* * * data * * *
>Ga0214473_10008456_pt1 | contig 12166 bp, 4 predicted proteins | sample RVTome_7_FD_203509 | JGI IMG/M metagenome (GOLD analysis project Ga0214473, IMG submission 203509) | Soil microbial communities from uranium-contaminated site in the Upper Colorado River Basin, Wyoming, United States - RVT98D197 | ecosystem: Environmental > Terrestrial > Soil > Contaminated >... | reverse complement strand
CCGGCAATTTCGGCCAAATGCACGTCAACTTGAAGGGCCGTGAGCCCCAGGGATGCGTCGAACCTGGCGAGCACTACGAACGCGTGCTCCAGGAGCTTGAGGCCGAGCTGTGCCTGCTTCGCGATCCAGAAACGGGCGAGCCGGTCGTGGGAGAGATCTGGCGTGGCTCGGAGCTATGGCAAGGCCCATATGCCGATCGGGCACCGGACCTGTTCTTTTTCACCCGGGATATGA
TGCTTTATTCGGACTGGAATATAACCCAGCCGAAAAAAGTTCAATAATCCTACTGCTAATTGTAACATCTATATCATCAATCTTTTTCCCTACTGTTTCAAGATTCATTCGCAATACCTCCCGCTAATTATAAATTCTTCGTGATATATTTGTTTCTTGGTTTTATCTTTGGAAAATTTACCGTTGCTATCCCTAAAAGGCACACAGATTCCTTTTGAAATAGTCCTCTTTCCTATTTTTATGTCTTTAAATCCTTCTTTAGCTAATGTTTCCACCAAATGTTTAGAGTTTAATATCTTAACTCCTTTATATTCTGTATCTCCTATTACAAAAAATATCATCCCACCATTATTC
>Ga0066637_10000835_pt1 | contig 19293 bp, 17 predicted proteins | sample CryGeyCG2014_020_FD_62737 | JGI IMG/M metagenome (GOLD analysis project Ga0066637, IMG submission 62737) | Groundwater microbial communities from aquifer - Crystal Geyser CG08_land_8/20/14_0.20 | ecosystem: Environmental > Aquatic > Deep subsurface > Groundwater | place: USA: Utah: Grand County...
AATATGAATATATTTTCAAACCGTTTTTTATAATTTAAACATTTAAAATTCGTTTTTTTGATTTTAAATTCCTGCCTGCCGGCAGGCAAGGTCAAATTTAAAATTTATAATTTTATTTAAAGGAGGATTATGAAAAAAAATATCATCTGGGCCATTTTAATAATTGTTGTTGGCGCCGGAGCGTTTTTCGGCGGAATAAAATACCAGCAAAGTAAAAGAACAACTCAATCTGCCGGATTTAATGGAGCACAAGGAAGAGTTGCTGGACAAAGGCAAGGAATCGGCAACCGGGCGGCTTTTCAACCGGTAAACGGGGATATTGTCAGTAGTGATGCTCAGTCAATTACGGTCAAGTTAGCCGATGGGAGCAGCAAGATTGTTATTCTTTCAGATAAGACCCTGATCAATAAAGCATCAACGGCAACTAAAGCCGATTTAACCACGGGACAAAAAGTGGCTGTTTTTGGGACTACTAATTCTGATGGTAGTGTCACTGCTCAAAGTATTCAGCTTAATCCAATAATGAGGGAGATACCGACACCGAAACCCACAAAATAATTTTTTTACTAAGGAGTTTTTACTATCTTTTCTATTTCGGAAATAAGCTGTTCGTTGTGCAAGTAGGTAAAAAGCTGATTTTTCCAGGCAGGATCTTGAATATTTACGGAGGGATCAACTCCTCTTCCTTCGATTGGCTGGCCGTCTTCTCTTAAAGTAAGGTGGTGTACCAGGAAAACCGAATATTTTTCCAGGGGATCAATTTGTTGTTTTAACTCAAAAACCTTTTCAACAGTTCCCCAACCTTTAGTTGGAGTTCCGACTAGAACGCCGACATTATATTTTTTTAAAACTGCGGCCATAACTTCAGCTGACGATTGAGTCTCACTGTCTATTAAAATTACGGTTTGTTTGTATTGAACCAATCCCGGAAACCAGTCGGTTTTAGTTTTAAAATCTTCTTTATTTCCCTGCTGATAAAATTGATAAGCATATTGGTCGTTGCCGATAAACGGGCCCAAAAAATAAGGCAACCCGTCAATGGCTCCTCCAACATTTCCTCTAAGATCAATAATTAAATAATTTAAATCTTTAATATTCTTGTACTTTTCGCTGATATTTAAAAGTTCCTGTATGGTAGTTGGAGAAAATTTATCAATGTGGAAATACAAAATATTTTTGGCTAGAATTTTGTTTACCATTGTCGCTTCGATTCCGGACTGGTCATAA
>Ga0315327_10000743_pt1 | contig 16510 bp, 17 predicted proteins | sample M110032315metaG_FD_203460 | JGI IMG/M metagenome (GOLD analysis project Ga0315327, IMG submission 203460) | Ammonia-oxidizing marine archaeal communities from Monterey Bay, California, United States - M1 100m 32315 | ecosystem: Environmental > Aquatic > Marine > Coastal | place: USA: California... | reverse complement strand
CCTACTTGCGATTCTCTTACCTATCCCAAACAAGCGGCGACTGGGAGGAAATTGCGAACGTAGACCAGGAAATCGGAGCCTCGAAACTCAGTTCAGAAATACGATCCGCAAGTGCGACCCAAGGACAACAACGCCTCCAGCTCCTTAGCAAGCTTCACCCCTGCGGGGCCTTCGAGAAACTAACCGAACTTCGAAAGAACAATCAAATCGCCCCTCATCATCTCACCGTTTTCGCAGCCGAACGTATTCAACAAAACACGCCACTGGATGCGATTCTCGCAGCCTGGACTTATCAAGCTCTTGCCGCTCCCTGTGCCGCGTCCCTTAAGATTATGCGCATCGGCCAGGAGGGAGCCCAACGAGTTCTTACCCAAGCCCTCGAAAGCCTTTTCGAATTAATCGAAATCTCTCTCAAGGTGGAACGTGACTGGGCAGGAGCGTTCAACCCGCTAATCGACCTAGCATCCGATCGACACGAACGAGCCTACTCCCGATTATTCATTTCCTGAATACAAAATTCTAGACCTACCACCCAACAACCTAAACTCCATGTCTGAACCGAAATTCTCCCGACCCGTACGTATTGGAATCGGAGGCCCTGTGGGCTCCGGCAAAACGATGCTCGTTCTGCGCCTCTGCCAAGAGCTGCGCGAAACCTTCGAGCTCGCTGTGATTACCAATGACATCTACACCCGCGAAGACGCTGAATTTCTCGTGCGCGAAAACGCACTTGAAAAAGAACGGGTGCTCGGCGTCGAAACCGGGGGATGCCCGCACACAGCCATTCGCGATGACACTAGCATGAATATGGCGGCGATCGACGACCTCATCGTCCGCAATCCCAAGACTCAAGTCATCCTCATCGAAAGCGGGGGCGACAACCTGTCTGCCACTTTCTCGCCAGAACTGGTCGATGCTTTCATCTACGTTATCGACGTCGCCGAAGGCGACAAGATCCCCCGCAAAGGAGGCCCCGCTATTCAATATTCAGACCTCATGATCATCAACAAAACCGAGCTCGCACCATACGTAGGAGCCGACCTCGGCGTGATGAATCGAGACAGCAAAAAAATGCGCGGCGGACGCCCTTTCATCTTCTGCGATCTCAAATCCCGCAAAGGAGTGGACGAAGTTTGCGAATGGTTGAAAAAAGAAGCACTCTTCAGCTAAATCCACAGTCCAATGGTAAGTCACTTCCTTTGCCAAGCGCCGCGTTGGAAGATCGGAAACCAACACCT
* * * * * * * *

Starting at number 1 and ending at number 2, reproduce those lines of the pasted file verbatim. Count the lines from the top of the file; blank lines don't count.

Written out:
>Ga0214473_10008456_pt1 | contig 12166 bp, 4 predicted proteins | sample RVTome_7_FD_203509 | JGI IMG/M metagenome (GOLD analysis project Ga0214473, IMG submission 203509) | Soil microbial communities from uranium-contaminated site in the Upper Colorado River Basin, Wyoming, United States - RVT98D197 | ecosystem: Environmental > Terrestrial > Soil > Contaminated >... | reverse complement strand
CCGGCAATTTCGGCCAAATGCACGTCAACTTGAAGGGCCGTGAGCCCCAGGGATGCGTCGAACCTGGCGAGCACTACGAACGCGTGCTCCAGGAGCTTGAGGCCGAGCTGTGCCTGCTTCGCGATCCAGAAACGGGCGAGCCGGTCGTGGGAGAGATCTGGCGTGGCTCGGAGCTATGGCAAGGCCCATATGCCGATCGGGCACCGGACCTGTTCTTTTTCACCCGGGATATGA